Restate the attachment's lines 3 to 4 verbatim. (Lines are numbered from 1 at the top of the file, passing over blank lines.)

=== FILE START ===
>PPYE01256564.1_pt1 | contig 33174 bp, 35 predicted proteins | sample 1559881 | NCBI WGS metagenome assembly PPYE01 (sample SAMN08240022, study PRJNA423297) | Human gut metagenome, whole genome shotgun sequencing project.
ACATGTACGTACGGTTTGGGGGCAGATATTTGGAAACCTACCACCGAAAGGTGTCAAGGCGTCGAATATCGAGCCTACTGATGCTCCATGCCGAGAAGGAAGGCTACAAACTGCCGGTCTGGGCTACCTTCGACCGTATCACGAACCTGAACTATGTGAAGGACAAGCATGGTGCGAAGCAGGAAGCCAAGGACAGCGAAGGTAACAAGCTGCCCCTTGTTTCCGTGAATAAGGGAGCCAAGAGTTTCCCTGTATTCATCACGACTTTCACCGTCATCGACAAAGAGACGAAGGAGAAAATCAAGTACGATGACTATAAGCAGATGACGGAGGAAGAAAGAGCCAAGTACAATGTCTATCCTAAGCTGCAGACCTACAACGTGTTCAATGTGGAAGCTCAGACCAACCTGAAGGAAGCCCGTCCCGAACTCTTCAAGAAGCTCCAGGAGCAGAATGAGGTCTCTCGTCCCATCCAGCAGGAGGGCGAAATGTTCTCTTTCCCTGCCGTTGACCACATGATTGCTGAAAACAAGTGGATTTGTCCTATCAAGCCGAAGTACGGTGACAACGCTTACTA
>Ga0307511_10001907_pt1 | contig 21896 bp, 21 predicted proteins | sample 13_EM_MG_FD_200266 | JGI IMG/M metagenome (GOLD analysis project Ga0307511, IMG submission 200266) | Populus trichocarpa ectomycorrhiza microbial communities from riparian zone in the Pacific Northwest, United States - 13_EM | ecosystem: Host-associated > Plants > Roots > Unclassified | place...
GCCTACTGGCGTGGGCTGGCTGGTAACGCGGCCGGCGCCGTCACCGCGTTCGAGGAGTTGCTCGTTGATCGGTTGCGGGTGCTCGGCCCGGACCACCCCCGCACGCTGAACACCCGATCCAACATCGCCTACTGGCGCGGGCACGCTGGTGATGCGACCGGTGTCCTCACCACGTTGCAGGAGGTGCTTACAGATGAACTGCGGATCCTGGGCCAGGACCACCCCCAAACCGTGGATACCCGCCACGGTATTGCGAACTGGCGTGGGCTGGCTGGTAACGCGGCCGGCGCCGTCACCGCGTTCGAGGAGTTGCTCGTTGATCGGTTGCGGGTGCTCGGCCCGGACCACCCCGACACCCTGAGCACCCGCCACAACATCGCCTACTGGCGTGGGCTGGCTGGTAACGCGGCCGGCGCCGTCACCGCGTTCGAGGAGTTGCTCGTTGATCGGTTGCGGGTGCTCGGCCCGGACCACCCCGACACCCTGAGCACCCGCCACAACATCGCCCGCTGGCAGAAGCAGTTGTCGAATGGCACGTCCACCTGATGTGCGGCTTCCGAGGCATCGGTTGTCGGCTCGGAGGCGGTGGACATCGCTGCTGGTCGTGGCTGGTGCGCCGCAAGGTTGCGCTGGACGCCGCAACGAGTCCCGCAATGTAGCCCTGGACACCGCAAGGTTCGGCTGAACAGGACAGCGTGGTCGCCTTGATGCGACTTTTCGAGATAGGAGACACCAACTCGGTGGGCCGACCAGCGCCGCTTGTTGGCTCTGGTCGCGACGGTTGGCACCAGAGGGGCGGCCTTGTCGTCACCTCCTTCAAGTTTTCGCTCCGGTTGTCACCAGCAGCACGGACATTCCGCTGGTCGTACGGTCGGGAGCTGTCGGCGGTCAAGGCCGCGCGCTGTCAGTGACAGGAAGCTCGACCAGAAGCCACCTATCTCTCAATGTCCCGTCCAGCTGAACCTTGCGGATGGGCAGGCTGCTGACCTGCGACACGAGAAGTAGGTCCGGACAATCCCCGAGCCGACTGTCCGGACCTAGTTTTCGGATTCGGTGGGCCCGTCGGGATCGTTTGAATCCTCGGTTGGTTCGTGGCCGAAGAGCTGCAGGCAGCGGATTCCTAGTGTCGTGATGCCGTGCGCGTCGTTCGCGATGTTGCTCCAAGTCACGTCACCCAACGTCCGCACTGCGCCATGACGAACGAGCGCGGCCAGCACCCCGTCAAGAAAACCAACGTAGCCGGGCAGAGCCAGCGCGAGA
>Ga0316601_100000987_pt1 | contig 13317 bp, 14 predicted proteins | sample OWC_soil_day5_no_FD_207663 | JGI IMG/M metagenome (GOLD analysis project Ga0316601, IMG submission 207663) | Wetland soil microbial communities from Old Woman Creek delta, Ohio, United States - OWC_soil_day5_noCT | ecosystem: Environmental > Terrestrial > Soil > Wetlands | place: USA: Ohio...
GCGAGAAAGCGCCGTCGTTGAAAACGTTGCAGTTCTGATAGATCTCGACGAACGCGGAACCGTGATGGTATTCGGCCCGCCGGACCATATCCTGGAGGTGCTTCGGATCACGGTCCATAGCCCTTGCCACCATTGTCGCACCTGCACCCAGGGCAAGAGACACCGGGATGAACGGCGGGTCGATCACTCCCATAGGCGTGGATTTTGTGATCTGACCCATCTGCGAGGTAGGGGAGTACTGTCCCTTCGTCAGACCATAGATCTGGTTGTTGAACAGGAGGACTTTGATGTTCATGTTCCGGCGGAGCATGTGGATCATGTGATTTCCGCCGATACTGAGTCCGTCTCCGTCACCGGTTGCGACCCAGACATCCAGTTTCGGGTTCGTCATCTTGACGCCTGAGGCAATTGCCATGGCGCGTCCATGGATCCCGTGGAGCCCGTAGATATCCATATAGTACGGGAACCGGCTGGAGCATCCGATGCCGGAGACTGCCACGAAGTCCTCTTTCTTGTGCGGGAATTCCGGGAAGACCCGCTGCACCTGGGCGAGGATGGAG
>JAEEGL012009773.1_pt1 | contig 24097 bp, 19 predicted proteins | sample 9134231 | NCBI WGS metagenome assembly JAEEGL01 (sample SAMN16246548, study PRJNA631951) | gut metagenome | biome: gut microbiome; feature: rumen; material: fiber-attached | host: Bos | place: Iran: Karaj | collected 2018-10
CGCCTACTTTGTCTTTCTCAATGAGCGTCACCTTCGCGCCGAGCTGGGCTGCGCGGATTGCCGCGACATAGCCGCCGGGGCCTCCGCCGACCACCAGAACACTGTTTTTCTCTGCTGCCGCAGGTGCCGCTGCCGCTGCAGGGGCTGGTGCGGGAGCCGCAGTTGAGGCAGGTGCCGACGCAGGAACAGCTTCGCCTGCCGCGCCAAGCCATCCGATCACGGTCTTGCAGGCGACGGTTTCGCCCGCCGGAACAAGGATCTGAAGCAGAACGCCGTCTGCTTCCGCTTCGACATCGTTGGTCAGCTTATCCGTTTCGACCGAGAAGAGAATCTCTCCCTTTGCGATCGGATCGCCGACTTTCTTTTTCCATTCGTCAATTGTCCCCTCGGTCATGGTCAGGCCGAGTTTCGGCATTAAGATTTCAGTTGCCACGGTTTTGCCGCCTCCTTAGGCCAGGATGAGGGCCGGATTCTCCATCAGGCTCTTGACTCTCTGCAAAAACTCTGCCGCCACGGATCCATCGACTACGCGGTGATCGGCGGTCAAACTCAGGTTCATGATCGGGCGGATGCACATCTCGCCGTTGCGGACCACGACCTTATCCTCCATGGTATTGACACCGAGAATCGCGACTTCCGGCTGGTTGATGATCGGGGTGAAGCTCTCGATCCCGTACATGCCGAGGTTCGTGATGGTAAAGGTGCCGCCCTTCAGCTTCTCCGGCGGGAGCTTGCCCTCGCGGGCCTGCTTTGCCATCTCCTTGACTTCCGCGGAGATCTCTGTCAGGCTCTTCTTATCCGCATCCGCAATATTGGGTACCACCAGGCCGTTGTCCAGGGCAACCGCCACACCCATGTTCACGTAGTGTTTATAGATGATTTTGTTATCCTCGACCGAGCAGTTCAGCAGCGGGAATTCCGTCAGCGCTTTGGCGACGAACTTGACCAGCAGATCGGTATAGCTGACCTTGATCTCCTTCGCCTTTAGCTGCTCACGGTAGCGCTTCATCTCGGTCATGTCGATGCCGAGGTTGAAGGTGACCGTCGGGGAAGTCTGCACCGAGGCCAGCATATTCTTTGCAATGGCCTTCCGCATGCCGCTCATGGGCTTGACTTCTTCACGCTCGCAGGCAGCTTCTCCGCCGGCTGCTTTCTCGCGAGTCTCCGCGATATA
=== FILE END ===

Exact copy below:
>Ga0307511_10001907_pt1 | contig 21896 bp, 21 predicted proteins | sample 13_EM_MG_FD_200266 | JGI IMG/M metagenome (GOLD analysis project Ga0307511, IMG submission 200266) | Populus trichocarpa ectomycorrhiza microbial communities from riparian zone in the Pacific Northwest, United States - 13_EM | ecosystem: Host-associated > Plants > Roots > Unclassified | place...
GCCTACTGGCGTGGGCTGGCTGGTAACGCGGCCGGCGCCGTCACCGCGTTCGAGGAGTTGCTCGTTGATCGGTTGCGGGTGCTCGGCCCGGACCACCCCCGCACGCTGAACACCCGATCCAACATCGCCTACTGGCGCGGGCACGCTGGTGATGCGACCGGTGTCCTCACCACGTTGCAGGAGGTGCTTACAGATGAACTGCGGATCCTGGGCCAGGACCACCCCCAAACCGTGGATACCCGCCACGGTATTGCGAACTGGCGTGGGCTGGCTGGTAACGCGGCCGGCGCCGTCACCGCGTTCGAGGAGTTGCTCGTTGATCGGTTGCGGGTGCTCGGCCCGGACCACCCCGACACCCTGAGCACCCGCCACAACATCGCCTACTGGCGTGGGCTGGCTGGTAACGCGGCCGGCGCCGTCACCGCGTTCGAGGAGTTGCTCGTTGATCGGTTGCGGGTGCTCGGCCCGGACCACCCCGACACCCTGAGCACCCGCCACAACATCGCCCGCTGGCAGAAGCAGTTGTCGAATGGCACGTCCACCTGATGTGCGGCTTCCGAGGCATCGGTTGTCGGCTCGGAGGCGGTGGACATCGCTGCTGGTCGTGGCTGGTGCGCCGCAAGGTTGCGCTGGACGCCGCAACGAGTCCCGCAATGTAGCCCTGGACACCGCAAGGTTCGGCTGAACAGGACAGCGTGGTCGCCTTGATGCGACTTTTCGAGATAGGAGACACCAACTCGGTGGGCCGACCAGCGCCGCTTGTTGGCTCTGGTCGCGACGGTTGGCACCAGAGGGGCGGCCTTGTCGTCACCTCCTTCAAGTTTTCGCTCCGGTTGTCACCAGCAGCACGGACATTCCGCTGGTCGTACGGTCGGGAGCTGTCGGCGGTCAAGGCCGCGCGCTGTCAGTGACAGGAAGCTCGACCAGAAGCCACCTATCTCTCAATGTCCCGTCCAGCTGAACCTTGCGGATGGGCAGGCTGCTGACCTGCGACACGAGAAGTAGGTCCGGACAATCCCCGAGCCGACTGTCCGGACCTAGTTTTCGGATTCGGTGGGCCCGTCGGGATCGTTTGAATCCTCGGTTGGTTCGTGGCCGAAGAGCTGCAGGCAGCGGATTCCTAGTGTCGTGATGCCGTGCGCGTCGTTCGCGATGTTGCTCCAAGTCACGTCACCCAACGTCCGCACTGCGCCATGACGAACGAGCGCGGCCAGCACCCCGTCAAGAAAACCAACGTAGCCGGGCAGAGCCAGCGCGAGA